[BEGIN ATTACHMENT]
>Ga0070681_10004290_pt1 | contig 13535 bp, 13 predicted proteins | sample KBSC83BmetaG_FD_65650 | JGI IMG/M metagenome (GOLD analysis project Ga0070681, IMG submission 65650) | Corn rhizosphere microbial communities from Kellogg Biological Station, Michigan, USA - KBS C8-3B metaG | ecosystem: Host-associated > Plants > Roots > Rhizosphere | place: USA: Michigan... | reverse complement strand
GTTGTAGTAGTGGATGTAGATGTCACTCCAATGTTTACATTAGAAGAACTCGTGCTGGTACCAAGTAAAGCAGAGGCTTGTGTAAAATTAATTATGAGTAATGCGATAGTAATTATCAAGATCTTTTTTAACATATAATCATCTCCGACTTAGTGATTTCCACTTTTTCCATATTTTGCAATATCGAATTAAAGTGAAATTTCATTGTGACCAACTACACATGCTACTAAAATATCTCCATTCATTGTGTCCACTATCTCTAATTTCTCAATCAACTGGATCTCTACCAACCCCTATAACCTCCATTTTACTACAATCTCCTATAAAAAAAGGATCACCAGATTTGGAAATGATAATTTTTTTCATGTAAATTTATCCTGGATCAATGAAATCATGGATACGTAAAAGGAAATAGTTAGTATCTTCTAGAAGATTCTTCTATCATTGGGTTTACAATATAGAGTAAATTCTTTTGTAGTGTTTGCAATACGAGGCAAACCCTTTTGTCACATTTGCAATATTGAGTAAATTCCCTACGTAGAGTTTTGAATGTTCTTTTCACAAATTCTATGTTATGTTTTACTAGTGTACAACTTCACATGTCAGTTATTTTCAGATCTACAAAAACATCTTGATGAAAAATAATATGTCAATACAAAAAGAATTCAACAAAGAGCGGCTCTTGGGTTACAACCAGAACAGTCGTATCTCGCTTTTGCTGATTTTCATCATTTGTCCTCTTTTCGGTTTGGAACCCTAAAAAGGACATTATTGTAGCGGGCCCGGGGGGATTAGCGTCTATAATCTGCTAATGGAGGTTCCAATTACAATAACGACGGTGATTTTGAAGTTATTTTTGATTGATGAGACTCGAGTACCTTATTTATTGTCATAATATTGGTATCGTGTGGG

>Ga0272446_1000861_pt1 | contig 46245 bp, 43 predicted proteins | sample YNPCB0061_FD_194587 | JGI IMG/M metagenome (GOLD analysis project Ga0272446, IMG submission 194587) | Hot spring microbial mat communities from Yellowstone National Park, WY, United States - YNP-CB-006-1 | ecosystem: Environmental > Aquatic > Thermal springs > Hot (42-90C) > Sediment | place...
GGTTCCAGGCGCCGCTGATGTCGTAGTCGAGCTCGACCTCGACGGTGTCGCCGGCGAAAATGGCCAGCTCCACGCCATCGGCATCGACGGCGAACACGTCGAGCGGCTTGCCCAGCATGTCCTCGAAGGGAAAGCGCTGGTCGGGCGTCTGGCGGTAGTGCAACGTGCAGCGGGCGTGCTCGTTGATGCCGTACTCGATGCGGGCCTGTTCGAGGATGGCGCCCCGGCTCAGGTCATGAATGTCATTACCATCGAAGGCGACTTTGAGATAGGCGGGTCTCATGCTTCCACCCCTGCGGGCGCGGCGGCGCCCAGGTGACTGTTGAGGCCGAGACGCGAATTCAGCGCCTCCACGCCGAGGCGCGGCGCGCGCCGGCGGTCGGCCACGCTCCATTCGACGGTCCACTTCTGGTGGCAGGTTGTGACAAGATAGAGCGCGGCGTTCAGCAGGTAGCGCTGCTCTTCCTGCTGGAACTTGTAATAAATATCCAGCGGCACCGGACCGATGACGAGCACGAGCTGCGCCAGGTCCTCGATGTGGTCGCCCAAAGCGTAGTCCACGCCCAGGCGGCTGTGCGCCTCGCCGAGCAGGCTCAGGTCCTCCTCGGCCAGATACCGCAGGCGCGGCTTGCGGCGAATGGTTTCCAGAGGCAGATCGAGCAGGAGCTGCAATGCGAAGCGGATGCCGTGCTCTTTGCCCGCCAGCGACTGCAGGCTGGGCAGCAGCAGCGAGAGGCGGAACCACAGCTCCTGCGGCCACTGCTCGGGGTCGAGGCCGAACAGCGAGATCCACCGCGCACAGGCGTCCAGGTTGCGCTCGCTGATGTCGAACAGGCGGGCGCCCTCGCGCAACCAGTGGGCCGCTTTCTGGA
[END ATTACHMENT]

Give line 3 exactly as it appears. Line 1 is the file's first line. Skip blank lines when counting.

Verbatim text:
>Ga0272446_1000861_pt1 | contig 46245 bp, 43 predicted proteins | sample YNPCB0061_FD_194587 | JGI IMG/M metagenome (GOLD analysis project Ga0272446, IMG submission 194587) | Hot spring microbial mat communities from Yellowstone National Park, WY, United States - YNP-CB-006-1 | ecosystem: Environmental > Aquatic > Thermal springs > Hot (42-90C) > Sediment | place...